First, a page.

“So we have come to a time for choosing. Either we accept the responsibility for our own destiny, or we abandon the American Revolution and confess that an intellectual elite in a far-distant capitol can plan our lives for us better than we can plan them ourselves.” United States President Ronald Reagan
It is all-too-often said among the Left that American and Western heritage should be vilified, due to imperialist history. Reagan addressed this, stating, “Is there not something of hypocrisy in assailing our allies for so-called vestiges of colonialism, while we engage in a conspiracy of silence about the peoples enslaved by the Soviet in the satellite nations?”
Throughout the oration, Reagan covers almost every aspect of the political arena, from careless spending abroad to religious freedom. Nearing the end of the speech, he makes it clear that returning to an effective but small federal government would help restore what the founding fathers intended. With socialist policies running rampant and communism seemingly-expanding across the globe, some people suggested that it was possibly time to embrace communism.
Reagan, however, full-heartedly disagreed, saying, “Alexander Hamilton warned us that a nation which can prefer disgrace to danger is prepared for a master and deserves one…some of our own have said, ‘better red than dead.’ If we are to believe that nothing is worth the dying, when did this begin? Should Moses have told the children of Israel to live in slavery, rather than brave the wilderness? Should Christ have refused the cross? Should the patriots at Concord Bridge have refused to fire the shot heard ‘round the world?’ Are we to believe that all the martyrs of history died in vain?”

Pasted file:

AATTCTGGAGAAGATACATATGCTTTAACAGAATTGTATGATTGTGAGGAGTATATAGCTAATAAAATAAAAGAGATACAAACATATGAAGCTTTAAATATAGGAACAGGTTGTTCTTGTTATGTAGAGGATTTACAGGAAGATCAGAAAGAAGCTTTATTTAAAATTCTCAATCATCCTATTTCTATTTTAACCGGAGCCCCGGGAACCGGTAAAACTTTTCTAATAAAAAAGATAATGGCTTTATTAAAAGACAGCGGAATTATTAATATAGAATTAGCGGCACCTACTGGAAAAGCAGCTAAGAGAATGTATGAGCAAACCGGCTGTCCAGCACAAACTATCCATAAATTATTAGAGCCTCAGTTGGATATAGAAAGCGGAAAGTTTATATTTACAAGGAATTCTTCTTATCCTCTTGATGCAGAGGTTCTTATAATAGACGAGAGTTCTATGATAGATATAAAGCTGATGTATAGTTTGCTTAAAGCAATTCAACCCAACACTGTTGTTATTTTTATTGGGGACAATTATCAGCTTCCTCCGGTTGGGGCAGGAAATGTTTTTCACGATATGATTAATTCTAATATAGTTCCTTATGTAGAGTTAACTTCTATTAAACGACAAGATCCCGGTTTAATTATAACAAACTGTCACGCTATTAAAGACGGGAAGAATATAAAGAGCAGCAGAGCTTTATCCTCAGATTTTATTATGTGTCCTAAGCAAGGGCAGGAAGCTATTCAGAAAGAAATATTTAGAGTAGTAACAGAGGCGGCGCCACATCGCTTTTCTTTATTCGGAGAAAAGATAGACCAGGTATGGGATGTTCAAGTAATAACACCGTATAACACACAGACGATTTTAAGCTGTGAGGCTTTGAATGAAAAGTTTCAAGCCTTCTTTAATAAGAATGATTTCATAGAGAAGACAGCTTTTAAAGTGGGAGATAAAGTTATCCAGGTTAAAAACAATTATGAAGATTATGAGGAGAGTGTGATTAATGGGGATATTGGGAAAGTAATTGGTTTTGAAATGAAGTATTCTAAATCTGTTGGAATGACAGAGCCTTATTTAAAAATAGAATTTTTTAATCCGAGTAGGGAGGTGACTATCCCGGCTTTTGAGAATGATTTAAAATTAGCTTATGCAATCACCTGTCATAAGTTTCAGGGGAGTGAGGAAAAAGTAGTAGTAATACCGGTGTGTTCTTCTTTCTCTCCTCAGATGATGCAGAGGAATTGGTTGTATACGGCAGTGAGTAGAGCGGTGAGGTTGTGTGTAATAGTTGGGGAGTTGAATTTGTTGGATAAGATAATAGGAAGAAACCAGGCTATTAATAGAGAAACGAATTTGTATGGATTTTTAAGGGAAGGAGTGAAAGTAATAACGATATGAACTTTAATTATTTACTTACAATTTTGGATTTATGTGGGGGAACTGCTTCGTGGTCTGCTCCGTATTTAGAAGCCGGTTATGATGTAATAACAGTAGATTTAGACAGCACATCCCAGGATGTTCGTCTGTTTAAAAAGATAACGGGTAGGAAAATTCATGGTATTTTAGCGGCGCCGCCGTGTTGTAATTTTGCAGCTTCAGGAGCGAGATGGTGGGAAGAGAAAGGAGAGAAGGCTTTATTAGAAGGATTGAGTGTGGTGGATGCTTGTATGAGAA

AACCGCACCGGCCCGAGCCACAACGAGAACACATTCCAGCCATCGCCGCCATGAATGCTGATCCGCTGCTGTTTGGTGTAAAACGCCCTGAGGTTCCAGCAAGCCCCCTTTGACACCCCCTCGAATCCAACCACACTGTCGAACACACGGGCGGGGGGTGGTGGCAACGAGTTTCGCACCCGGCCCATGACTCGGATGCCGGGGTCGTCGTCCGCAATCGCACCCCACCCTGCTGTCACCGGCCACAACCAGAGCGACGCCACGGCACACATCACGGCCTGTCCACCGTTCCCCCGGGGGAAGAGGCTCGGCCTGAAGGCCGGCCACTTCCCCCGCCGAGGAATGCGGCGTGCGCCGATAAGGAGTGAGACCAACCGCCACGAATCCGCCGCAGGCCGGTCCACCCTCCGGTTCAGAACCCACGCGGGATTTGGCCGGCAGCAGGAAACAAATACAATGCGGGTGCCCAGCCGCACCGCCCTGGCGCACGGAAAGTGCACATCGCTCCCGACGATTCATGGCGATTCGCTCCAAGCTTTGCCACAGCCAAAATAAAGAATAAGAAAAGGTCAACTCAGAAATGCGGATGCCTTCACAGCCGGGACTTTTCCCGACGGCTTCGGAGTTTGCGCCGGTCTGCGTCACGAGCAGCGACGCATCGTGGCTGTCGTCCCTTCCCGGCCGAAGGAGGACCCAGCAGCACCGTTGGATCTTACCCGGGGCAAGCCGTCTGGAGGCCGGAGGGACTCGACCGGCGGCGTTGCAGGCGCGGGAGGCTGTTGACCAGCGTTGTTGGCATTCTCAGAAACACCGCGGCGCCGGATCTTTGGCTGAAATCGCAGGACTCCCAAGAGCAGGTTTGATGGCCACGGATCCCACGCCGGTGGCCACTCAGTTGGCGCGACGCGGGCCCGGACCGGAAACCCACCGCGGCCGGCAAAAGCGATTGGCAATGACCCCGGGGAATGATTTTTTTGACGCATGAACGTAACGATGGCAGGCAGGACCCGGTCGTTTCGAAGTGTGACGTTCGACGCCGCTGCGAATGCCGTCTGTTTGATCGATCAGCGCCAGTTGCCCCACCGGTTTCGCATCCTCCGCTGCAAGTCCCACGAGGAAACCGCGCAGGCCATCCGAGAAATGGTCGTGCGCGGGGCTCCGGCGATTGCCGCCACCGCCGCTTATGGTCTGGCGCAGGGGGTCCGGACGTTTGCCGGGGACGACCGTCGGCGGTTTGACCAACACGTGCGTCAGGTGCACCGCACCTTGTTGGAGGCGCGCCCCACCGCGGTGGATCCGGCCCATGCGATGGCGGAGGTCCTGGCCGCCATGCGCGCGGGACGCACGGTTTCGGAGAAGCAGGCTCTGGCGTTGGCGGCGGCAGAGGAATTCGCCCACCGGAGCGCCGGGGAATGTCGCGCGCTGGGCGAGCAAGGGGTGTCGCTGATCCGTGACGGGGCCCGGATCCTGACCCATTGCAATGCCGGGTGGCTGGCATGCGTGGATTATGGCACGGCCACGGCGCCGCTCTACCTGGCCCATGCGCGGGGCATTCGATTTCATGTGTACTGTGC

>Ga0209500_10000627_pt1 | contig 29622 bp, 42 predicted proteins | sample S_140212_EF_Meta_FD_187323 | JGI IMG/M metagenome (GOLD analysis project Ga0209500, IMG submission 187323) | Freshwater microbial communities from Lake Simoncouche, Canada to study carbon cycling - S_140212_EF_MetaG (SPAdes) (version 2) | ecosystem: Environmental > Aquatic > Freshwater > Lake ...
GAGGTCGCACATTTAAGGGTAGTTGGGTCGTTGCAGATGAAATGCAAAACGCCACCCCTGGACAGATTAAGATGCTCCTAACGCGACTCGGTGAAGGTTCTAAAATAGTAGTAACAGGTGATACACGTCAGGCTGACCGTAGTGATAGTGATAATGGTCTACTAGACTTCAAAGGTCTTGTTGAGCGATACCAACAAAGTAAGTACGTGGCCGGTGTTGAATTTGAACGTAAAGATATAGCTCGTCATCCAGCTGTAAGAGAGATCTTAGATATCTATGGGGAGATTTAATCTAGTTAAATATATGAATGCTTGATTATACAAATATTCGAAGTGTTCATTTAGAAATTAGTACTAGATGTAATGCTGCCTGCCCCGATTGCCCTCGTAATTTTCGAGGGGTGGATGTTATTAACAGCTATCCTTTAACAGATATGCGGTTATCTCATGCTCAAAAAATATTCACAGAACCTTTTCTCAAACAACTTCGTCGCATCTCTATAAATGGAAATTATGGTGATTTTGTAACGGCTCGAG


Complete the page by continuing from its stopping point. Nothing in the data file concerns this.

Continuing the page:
A Rendezvous with Destiny
“You and I have a rendezvous with destiny. We can preserve for our children this, the last best hope of man on earth, or we can sentence them to take the first step into a thousand years of darkness. If we fail, at least let our children and our children’s children say of us we justified our brief moment here. We did all that could be done.” As the speech concluded, Reagan’s own destiny was sealed. Twenty years later, he would prove to be the leader that America needed. May his legacy never be forgotten.
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Garrett Smith is a writer for NRN and recent graduate from Western Carolina University. He is a history major with a minor in political science. As a Conservative, Smith believes that the Left has taken over America's education system, which means they now control its history. To make their fellow Americans feel guilty, they often invoke a feeling of "American Shame" in students, indoctrinating them with radical, un-American ideas. It is Smith's goal to teach Americans the true history of America, and along with this, use its history to explain what makes us great.